3-D Movies

3-D Movies

May 01, 2012

Going to the movies has always been a favorite Friday night outing in my family.  It seems nowadays every other new movie release also comes in a 3-D version.  But what’s it all about?  Is it worth the extra ticket price?  Do the 3-D effects work for everyone?  If not, why?

We live in a three-dimensional world with height, width and depth.  Our brains make sense out of this partly due to the help of our binocular vision.  Binocular vision means our visual system uses images from two eyes, simultaneously.  Lower species that have their eyes on either side of their head don’t have binocular vision, but bilateral vision.  Like snakes, horses and bunnies.  But humans, along with many other animals, have eyes that sit at the front of our skull, side by side so we can see things straight ahead of us.  Now, since our eyes are situated a few inches apart, they each point at a particular target from a slightly different angle.  This is a good thing because these two images go back to the brain and combine to become a 3-D image.  So the expression, “It takes two to tango” is true!   We need two eyes, working together, to see the 3-D effects at these movies.

The special glasses they give you have a filtering property that’s different in each lens, mixing up the information you are looking at to send a more complex signal to your brain.  This makes images on a 2-dimentional screen appear in depth.  That’s why you think you can reach out and touch things as they seem to leap out at you.  It’s really quite cool.

But it doesn’t work that way for everyone.  Why?  Because not everyone has two equally functioning eyes.  Some people have a weak eye, called amblyopia.  Or they have a cataract or other pathology in just one eye, making that eye see poorly or not at all.  The cute 3-D glasses on these people won’t do a thing.  Surprisingly, many people are not aware of their poor binocularity until they feel they’ve been ripped off at the theater.  Thankfully, in our everyday life we don’t always notice these discrepancies because the better eye picks up the slack.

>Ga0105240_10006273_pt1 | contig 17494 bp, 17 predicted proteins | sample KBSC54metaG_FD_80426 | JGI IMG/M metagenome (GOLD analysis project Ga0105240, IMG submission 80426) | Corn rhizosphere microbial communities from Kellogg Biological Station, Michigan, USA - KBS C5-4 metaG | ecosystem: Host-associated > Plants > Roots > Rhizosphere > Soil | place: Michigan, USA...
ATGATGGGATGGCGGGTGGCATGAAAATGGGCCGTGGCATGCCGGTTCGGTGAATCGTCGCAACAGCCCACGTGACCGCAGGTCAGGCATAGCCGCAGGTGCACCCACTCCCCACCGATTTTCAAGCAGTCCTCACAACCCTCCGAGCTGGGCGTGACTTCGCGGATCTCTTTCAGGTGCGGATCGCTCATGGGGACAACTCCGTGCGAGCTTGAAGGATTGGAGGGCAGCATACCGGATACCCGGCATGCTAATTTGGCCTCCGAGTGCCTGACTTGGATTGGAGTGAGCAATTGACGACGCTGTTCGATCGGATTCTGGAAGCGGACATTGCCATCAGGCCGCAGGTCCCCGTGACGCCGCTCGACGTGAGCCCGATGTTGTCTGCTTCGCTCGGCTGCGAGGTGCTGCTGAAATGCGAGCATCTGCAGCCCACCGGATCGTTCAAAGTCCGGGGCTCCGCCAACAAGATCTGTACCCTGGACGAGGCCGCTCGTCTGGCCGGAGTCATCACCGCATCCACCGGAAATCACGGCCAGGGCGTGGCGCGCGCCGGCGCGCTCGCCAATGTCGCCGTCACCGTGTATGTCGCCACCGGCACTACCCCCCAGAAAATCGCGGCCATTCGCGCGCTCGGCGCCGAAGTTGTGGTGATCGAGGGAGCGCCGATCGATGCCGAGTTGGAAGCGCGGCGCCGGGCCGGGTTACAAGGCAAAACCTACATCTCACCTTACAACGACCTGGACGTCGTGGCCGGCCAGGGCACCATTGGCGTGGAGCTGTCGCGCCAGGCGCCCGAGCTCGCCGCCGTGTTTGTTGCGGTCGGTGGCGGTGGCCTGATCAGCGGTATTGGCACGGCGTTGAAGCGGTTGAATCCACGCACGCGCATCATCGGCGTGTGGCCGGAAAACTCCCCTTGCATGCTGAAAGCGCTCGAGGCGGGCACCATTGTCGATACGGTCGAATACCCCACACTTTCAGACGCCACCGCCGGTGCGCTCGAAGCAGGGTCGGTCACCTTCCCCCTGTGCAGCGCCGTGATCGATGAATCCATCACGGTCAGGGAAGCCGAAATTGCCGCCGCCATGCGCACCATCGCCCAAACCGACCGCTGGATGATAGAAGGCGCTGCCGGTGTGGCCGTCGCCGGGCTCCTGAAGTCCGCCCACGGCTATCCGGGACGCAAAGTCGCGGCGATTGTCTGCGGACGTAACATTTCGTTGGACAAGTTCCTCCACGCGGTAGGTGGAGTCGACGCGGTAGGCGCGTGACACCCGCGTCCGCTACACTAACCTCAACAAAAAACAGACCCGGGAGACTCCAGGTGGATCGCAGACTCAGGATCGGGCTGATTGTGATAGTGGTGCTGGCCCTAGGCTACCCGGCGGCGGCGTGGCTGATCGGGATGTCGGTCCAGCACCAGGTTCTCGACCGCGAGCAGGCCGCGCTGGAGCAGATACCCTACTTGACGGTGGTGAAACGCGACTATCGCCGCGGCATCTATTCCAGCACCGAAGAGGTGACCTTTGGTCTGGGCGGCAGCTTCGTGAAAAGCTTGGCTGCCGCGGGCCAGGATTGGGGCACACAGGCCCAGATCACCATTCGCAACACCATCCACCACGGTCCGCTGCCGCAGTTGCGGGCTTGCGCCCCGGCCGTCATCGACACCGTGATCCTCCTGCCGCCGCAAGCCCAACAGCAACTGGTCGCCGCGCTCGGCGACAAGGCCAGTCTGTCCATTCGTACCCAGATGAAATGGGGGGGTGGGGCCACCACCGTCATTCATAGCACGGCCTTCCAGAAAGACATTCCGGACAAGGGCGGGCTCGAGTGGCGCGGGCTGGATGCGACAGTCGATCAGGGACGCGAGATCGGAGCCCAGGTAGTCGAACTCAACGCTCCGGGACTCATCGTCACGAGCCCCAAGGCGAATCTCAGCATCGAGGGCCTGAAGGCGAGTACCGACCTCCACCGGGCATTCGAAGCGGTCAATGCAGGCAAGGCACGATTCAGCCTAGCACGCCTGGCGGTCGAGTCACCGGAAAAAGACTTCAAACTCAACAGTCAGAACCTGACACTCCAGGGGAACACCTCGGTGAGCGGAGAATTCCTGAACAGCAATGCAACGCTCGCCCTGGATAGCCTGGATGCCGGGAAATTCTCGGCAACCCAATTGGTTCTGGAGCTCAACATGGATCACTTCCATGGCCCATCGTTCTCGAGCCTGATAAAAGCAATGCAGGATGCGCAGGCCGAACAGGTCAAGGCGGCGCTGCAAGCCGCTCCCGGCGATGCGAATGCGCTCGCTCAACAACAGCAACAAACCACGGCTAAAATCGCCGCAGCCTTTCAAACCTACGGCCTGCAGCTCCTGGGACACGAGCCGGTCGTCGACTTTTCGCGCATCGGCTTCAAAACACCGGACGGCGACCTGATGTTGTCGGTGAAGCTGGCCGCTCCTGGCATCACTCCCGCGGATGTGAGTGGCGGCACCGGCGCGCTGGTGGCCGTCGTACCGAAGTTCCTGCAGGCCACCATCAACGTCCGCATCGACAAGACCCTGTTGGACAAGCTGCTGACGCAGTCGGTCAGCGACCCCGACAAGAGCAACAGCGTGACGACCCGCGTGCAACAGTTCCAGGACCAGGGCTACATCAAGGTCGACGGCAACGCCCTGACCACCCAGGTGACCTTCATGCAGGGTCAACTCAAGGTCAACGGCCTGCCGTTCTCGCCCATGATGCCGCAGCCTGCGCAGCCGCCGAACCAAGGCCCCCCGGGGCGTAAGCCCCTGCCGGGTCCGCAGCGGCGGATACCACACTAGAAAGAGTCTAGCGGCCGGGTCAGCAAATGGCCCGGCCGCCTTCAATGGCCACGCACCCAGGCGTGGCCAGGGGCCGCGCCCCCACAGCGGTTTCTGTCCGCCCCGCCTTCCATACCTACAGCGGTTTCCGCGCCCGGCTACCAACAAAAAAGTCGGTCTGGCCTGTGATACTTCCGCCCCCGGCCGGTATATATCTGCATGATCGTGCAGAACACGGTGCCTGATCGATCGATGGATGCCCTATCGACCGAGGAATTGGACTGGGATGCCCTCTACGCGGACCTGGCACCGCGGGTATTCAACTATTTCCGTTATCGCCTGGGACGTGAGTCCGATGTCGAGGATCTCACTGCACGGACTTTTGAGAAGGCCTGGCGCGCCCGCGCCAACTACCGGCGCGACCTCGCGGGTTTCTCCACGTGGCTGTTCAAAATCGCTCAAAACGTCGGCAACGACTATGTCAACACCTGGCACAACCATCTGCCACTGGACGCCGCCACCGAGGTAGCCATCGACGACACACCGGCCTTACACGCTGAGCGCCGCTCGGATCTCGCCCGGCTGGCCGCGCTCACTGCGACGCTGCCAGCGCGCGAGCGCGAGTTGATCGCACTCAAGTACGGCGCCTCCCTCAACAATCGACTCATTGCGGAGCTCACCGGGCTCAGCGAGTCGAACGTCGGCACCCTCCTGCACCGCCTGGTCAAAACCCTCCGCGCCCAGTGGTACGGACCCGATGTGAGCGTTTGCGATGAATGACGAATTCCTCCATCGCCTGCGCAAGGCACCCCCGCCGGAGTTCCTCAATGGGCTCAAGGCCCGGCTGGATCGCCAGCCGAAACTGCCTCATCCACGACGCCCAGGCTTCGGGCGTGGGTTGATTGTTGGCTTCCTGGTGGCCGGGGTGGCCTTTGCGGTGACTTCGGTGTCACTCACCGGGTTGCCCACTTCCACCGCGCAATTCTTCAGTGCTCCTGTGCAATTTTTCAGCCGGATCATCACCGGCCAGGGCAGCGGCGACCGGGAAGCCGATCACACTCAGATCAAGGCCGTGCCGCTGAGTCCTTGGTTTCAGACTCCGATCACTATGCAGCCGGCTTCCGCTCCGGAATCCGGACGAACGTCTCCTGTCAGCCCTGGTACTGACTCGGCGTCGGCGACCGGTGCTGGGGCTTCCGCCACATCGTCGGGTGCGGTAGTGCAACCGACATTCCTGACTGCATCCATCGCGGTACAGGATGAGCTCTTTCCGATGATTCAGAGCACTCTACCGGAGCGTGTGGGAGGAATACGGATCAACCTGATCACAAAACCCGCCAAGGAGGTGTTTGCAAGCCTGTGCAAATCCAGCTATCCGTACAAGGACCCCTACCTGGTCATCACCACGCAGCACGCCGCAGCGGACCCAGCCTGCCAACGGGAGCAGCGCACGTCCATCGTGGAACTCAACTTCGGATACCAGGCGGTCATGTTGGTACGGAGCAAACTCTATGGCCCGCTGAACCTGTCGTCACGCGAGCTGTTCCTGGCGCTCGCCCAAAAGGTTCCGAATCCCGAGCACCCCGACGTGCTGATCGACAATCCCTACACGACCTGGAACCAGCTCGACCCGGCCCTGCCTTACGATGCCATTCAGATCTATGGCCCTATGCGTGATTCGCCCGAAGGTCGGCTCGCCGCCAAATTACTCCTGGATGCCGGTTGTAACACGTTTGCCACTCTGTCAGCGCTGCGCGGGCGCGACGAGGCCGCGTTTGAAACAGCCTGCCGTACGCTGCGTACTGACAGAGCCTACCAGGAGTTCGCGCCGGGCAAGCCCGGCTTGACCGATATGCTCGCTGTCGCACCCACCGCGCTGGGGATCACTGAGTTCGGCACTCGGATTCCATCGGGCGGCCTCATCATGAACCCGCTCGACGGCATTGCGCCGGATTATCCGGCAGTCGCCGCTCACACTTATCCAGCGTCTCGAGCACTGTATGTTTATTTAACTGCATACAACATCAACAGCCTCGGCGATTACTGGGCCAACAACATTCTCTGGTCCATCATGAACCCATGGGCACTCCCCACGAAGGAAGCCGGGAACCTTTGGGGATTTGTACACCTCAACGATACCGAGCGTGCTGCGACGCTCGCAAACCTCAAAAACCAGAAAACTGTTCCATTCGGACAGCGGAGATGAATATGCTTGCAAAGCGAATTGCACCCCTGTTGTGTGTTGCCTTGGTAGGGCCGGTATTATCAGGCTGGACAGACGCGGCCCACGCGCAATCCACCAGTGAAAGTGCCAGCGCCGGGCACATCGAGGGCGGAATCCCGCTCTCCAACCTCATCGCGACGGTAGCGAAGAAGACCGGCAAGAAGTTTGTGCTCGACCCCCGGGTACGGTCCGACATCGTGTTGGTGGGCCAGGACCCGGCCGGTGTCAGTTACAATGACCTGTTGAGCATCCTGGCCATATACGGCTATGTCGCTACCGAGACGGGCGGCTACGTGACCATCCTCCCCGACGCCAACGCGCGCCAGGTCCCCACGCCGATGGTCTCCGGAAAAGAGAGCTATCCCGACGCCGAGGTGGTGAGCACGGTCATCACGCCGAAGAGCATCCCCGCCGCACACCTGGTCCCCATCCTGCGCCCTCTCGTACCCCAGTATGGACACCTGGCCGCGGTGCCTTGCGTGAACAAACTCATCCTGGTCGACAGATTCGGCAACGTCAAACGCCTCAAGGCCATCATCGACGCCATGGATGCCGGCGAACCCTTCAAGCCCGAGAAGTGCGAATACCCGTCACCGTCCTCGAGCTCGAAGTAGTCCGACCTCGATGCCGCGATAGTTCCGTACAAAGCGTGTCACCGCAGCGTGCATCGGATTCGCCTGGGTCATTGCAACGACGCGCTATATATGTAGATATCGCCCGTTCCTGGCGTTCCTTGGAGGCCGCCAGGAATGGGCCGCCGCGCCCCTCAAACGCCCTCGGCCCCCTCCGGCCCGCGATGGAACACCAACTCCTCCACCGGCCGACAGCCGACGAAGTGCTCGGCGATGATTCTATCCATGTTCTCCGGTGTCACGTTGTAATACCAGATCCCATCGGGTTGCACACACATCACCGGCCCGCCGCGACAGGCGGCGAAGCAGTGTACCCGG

Not sure about your own depth perception?  Have a complete eye exam to be sure your eyes are both healthy and that your glasses or contact lens prescriptions are ideal.  Ask your eye doctor about your depth perception.  A simple quick test can determine how well your eyes do at this.  Then you and your doctor can see if anything can be done to fix it.

“Fixing it” may be as simple as updating your prescriptions or switching out your “near” contact lens for your “distance” lens when you go to the movies.  Another remedy may be cataract surgery.

More often than not, however, there is nothing that can be done.  Amblyopia, for example, usually sets in at birth or soon after.  When caught early, ideally before the age of nine, depending on the cause, amblyopia may be corrected.  But if you are an adult your options are much reduced.

After talking with your eye doctor about these issues, you can now understand a little better why that 3-D experience didn’t work for you.

There are also some people who see all of the cool stuff jumping off the screen at them but they get a head ache or they get nauseous or sleepy.  If you are one of these folks, your “binocularity” is working, but not perfectly.  Kind of like having one leg a little shorter than the other.  For the most part it’s no big deal, you just get by.  But your alignment is off a bit.  The best advice for you folks is to not spend that extra cash for the 3-D experience.

But for those of you that love that popping out effect, go for it!  It’s an exciting concept that gives most people an awesome, unique show!  Luckily, regular 2-D movies are still out there for all of us to enjoy as well!

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